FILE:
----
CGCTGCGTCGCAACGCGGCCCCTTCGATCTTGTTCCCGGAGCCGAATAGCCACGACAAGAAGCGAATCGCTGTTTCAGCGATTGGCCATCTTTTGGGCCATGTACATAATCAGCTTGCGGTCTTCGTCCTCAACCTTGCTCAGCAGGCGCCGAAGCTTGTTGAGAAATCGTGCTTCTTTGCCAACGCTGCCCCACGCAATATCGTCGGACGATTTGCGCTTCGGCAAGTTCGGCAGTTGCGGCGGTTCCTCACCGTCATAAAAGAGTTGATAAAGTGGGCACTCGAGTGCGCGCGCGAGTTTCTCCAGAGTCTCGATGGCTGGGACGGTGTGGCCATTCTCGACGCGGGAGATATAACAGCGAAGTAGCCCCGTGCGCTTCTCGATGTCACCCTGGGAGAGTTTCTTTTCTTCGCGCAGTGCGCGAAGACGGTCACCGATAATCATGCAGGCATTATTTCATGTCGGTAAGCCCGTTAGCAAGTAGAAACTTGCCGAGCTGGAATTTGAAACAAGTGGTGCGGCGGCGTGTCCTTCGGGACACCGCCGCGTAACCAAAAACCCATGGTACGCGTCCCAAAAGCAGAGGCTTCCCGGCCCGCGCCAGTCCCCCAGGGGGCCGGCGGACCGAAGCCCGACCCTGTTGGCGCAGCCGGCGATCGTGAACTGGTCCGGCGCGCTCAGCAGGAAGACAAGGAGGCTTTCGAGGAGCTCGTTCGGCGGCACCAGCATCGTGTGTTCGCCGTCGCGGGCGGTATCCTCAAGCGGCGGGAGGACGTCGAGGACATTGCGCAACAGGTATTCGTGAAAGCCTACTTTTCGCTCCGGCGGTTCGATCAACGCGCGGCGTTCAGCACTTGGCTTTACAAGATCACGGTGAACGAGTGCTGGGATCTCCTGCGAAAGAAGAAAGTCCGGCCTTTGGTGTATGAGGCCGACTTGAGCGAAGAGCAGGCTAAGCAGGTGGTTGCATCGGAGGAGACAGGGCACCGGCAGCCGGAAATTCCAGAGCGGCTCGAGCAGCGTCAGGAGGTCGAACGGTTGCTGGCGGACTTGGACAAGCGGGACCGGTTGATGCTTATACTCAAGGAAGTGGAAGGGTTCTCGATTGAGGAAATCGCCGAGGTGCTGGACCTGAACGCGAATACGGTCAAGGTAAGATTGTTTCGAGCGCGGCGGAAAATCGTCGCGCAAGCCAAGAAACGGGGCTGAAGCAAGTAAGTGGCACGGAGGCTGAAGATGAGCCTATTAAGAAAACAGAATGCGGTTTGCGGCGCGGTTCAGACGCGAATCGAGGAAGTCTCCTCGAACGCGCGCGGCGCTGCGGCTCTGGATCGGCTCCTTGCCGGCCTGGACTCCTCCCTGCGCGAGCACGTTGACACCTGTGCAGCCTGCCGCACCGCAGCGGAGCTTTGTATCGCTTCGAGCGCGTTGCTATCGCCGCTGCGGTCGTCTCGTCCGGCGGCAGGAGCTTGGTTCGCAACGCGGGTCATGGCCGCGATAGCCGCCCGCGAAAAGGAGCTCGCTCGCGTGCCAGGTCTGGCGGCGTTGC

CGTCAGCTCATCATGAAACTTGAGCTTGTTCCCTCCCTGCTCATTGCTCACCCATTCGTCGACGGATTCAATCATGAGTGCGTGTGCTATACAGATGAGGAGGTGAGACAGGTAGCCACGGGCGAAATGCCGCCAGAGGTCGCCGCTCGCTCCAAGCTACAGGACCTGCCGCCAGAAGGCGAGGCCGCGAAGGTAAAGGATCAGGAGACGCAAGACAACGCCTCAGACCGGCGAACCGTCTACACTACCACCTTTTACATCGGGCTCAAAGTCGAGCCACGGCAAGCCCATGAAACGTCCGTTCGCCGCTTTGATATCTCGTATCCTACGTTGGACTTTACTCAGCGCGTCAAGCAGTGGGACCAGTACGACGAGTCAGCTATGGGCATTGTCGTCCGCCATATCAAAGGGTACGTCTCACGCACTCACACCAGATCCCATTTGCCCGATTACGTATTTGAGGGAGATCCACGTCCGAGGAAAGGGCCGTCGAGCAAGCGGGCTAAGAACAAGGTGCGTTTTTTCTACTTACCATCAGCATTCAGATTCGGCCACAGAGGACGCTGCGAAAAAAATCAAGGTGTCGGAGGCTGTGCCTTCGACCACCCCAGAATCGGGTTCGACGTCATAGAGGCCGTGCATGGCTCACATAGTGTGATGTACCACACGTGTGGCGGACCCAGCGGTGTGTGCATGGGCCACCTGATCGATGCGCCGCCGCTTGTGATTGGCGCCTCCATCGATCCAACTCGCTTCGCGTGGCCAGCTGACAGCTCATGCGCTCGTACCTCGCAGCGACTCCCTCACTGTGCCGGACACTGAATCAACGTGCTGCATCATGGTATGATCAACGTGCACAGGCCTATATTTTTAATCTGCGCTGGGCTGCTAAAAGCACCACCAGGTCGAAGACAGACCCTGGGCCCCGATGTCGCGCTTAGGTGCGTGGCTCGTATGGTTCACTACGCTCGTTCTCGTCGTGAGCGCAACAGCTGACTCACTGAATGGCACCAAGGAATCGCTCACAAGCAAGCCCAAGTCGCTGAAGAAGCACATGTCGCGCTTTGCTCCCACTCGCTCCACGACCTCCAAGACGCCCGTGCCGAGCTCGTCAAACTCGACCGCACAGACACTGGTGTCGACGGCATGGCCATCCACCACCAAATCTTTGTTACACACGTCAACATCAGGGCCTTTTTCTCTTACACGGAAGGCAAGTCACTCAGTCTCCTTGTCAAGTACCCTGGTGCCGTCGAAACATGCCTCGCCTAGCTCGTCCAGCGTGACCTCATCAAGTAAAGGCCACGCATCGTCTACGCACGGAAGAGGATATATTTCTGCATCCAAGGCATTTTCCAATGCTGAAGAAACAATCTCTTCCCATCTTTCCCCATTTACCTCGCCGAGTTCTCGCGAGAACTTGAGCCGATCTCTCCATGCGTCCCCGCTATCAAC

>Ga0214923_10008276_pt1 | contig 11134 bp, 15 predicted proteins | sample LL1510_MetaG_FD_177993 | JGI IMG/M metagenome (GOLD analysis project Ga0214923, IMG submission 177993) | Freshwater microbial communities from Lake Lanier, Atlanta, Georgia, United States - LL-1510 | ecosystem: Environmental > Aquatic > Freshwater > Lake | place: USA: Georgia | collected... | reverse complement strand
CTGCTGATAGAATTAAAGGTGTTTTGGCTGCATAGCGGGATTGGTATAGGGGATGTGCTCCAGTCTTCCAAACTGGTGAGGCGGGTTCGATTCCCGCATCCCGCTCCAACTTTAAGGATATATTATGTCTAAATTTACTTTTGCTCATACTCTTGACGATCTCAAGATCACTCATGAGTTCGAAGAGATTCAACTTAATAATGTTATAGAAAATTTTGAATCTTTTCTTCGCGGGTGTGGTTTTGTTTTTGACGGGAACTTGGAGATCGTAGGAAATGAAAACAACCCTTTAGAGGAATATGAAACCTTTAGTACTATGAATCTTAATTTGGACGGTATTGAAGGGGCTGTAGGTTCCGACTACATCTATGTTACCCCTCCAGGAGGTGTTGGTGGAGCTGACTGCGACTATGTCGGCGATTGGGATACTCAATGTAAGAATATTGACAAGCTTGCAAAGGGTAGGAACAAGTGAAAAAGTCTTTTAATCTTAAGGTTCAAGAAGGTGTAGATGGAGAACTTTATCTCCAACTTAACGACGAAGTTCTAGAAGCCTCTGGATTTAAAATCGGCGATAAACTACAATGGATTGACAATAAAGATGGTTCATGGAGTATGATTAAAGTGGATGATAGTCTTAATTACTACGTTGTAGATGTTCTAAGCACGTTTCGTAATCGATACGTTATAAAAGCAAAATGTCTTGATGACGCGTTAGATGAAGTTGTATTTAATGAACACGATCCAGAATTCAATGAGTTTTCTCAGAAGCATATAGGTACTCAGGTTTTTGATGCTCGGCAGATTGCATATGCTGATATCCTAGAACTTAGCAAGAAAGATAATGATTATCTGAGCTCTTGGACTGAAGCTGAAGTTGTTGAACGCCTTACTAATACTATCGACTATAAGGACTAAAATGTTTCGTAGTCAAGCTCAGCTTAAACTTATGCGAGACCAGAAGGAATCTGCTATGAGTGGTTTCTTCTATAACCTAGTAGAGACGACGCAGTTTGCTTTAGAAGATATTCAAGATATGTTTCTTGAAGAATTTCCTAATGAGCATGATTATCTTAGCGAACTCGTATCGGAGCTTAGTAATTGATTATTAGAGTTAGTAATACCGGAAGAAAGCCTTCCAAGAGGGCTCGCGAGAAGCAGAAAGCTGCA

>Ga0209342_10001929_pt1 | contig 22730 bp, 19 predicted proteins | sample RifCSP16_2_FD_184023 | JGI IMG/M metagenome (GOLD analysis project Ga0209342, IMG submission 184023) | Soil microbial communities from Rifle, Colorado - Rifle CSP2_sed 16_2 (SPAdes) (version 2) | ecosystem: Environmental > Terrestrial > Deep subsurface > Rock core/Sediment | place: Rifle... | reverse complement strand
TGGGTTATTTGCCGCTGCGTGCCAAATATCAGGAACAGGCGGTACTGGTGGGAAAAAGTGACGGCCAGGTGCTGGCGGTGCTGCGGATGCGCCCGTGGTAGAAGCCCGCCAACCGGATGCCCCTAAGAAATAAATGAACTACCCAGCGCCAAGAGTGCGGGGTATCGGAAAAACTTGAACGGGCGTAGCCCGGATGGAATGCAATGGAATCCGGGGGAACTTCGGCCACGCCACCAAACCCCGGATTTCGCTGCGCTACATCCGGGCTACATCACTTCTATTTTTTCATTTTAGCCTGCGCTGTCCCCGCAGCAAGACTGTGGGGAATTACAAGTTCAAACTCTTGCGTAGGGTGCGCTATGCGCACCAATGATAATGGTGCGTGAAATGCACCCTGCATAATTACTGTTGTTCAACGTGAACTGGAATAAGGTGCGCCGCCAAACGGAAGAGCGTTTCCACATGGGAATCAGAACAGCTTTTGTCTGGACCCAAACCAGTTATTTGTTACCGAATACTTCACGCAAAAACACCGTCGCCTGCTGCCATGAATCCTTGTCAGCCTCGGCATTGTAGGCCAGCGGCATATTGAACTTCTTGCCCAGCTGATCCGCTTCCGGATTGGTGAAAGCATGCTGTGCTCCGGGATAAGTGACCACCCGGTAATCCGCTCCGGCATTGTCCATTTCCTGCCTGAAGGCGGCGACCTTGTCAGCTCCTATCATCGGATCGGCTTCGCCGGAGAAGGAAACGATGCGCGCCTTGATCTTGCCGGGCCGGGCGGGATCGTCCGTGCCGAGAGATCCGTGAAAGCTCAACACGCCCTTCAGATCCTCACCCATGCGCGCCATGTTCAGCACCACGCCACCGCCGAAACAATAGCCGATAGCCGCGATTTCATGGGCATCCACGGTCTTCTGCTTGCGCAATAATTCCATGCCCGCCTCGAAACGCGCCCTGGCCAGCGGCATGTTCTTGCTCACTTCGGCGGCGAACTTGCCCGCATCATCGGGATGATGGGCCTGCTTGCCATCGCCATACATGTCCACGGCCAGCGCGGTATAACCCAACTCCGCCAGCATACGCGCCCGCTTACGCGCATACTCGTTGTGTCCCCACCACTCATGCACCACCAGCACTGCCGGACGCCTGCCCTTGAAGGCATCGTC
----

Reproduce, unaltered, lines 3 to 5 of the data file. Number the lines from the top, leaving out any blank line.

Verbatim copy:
>Ga0214923_10008276_pt1 | contig 11134 bp, 15 predicted proteins | sample LL1510_MetaG_FD_177993 | JGI IMG/M metagenome (GOLD analysis project Ga0214923, IMG submission 177993) | Freshwater microbial communities from Lake Lanier, Atlanta, Georgia, United States - LL-1510 | ecosystem: Environmental > Aquatic > Freshwater > Lake | place: USA: Georgia | collected... | reverse complement strand
CTGCTGATAGAATTAAAGGTGTTTTGGCTGCATAGCGGGATTGGTATAGGGGATGTGCTCCAGTCTTCCAAACTGGTGAGGCGGGTTCGATTCCCGCATCCCGCTCCAACTTTAAGGATATATTATGTCTAAATTTACTTTTGCTCATACTCTTGACGATCTCAAGATCACTCATGAGTTCGAAGAGATTCAACTTAATAATGTTATAGAAAATTTTGAATCTTTTCTTCGCGGGTGTGGTTTTGTTTTTGACGGGAACTTGGAGATCGTAGGAAATGAAAACAACCCTTTAGAGGAATATGAAACCTTTAGTACTATGAATCTTAATTTGGACGGTATTGAAGGGGCTGTAGGTTCCGACTACATCTATGTTACCCCTCCAGGAGGTGTTGGTGGAGCTGACTGCGACTATGTCGGCGATTGGGATACTCAATGTAAGAATATTGACAAGCTTGCAAAGGGTAGGAACAAGTGAAAAAGTCTTTTAATCTTAAGGTTCAAGAAGGTGTAGATGGAGAACTTTATCTCCAACTTAACGACGAAGTTCTAGAAGCCTCTGGATTTAAAATCGGCGATAAACTACAATGGATTGACAATAAAGATGGTTCATGGAGTATGATTAAAGTGGATGATAGTCTTAATTACTACGTTGTAGATGTTCTAAGCACGTTTCGTAATCGATACGTTATAAAAGCAAAATGTCTTGATGACGCGTTAGATGAAGTTGTATTTAATGAACACGATCCAGAATTCAATGAGTTTTCTCAGAAGCATATAGGTACTCAGGTTTTTGATGCTCGGCAGATTGCATATGCTGATATCCTAGAACTTAGCAAGAAAGATAATGATTATCTGAGCTCTTGGACTGAAGCTGAAGTTGTTGAACGCCTTACTAATACTATCGACTATAAGGACTAAAATGTTTCGTAGTCAAGCTCAGCTTAAACTTATGCGAGACCAGAAGGAATCTGCTATGAGTGGTTTCTTCTATAACCTAGTAGAGACGACGCAGTTTGCTTTAGAAGATATTCAAGATATGTTTCTTGAAGAATTTCCTAATGAGCATGATTATCTTAGCGAACTCGTATCGGAGCTTAGTAATTGATTATTAGAGTTAGTAATACCGGAAGAAAGCCTTCCAAGAGGGCTCGCGAGAAGCAGAAAGCTGCA

>Ga0209342_10001929_pt1 | contig 22730 bp, 19 predicted proteins | sample RifCSP16_2_FD_184023 | JGI IMG/M metagenome (GOLD analysis project Ga0209342, IMG submission 184023) | Soil microbial communities from Rifle, Colorado - Rifle CSP2_sed 16_2 (SPAdes) (version 2) | ecosystem: Environmental > Terrestrial > Deep subsurface > Rock core/Sediment | place: Rifle... | reverse complement strand